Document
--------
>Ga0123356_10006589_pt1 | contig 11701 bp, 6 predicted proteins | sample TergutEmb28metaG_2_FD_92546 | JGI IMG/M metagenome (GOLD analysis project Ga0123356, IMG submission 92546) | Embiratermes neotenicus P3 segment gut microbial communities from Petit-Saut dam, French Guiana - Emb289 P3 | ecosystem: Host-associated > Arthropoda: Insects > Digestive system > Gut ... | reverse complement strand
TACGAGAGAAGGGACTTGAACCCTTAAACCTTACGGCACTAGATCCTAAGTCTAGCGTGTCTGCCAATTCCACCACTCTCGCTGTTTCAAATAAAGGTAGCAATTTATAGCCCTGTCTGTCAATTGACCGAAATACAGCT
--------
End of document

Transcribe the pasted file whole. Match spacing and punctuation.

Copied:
>Ga0123356_10006589_pt1 | contig 11701 bp, 6 predicted proteins | sample TergutEmb28metaG_2_FD_92546 | JGI IMG/M metagenome (GOLD analysis project Ga0123356, IMG submission 92546) | Embiratermes neotenicus P3 segment gut microbial communities from Petit-Saut dam, French Guiana - Emb289 P3 | ecosystem: Host-associated > Arthropoda: Insects > Digestive system > Gut ... | reverse complement strand
TACGAGAGAAGGGACTTGAACCCTTAAACCTTACGGCACTAGATCCTAAGTCTAGCGTGTCTGCCAATTCCACCACTCTCGCTGTTTCAAATAAAGGTAGCAATTTATAGCCCTGTCTGTCAATTGACCGAAATACAGCT